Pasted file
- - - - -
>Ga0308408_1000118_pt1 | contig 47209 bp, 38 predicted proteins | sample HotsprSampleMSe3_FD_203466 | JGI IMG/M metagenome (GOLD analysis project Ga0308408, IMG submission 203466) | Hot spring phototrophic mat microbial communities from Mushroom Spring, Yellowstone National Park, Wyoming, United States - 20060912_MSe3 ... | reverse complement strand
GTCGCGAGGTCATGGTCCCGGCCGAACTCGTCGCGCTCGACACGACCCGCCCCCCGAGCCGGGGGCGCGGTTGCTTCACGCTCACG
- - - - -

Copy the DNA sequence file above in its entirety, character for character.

>Ga0308408_1000118_pt1 | contig 47209 bp, 38 predicted proteins | sample HotsprSampleMSe3_FD_203466 | JGI IMG/M metagenome (GOLD analysis project Ga0308408, IMG submission 203466) | Hot spring phototrophic mat microbial communities from Mushroom Spring, Yellowstone National Park, Wyoming, United States - 20060912_MSe3 ... | reverse complement strand
GTCGCGAGGTCATGGTCCCGGCCGAACTCGTCGCGCTCGACACGACCCGCCCCCCGAGCCGGGGGCGCGGTTGCTTCACGCTCACG